When our goals are specific, we are more likely to achieve them, but we are also more likely to find disappointment and dissatisfaction when we do.
By having specific, measurable goals, we set ourselves up for success. It is easier to achieve goals that we can name and that we can define. The problem is that once we reach these goals, once we achieve what we set out to achieve, we often find that it was not enough to satisfy us and that now we must set a new, higher mark to reach for.
Accomplishment is a double-edged sword, in that it is necessary, but also inherently disappointing. We all need to feel like our lives have meaning and purpose, but putting the weight of this on extrinsic, finite achievements will always leave us with a fleeting sense of joy. We then chase that joy by setting new goals and achieving more, but, if we are not careful, this can become a never-ending cycle of anticipation, excitement, and letdown.
Once our basic needs are met, once we are living above base-level survival, if we truly want to find joy and contentment in our lives, we must look beyond the finite, beyond the specific, and beyond the measurable. We must look deeper, farther, but also closer to home. If we want to live lives of meaning and purpose, where every step forward brings us lasting peace, we must start by being present.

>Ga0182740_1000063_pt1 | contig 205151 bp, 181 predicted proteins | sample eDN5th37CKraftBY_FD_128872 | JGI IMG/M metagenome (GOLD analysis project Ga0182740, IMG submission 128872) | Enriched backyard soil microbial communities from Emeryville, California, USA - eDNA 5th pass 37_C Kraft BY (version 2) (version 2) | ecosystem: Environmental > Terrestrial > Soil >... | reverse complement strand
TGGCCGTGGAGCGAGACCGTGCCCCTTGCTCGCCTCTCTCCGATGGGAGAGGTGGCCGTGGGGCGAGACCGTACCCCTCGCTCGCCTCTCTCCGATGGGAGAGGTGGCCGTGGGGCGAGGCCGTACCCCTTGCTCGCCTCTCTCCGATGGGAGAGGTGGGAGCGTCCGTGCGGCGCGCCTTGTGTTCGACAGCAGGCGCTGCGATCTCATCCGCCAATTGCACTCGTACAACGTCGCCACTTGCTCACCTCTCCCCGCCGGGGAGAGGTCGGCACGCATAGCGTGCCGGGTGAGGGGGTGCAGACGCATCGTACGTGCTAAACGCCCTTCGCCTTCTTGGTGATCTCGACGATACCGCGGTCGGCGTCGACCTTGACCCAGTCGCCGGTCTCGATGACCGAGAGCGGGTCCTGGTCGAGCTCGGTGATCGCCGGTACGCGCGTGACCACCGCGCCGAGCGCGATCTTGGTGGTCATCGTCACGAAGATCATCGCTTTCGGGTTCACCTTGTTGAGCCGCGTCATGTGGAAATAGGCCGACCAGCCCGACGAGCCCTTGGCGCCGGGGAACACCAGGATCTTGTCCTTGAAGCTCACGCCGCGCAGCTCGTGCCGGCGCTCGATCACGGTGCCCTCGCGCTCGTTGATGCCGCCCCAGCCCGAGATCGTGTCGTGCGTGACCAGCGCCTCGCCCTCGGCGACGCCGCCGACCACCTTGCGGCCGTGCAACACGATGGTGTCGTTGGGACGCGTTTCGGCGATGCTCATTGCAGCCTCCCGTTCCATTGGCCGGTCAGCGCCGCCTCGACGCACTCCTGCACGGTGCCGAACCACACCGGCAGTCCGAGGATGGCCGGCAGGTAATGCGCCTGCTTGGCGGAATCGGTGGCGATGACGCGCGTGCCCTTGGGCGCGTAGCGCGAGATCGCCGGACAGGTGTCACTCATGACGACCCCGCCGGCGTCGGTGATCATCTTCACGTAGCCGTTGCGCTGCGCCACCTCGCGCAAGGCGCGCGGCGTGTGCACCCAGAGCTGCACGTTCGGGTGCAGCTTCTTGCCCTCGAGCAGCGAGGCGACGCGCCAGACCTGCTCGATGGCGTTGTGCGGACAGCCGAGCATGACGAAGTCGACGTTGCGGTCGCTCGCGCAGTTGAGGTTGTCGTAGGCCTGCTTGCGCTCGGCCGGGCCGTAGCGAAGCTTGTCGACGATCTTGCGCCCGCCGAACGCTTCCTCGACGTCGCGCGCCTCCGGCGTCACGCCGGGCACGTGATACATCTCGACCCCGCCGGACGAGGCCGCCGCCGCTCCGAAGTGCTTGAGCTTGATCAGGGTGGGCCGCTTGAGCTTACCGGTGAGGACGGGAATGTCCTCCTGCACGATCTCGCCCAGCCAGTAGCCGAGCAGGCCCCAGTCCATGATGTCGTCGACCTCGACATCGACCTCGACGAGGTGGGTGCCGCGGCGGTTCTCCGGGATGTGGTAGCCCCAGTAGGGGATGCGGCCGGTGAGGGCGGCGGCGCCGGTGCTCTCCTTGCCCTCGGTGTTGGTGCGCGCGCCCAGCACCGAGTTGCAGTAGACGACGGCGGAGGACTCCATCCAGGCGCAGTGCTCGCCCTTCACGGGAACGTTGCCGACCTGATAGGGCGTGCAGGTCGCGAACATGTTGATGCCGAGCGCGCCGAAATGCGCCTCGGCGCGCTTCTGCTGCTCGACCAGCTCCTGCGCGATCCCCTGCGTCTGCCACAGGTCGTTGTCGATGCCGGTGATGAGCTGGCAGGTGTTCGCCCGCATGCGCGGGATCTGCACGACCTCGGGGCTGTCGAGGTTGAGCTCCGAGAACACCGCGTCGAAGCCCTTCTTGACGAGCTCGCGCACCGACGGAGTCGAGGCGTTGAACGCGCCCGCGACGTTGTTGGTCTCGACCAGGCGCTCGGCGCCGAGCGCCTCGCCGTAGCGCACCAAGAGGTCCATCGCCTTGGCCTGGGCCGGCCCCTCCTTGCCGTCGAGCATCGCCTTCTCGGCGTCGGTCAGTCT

Holistic Budo: As it is in budo, so too it is in life. As it is in life, so too it is in budo.
Robert Van Valkenburgh is co-founder of Taikyoku Mind & Body and Kogen Dojo where he teaches Taikyoku Budo and Brazilian Jiu-Jitsu, as well as a founding member of the Severna Park and Baltimore Holistic Chamber of Commerce.
Street art photo taken by Robert Van Valkenburgh, artist unknown unless otherwise noted.
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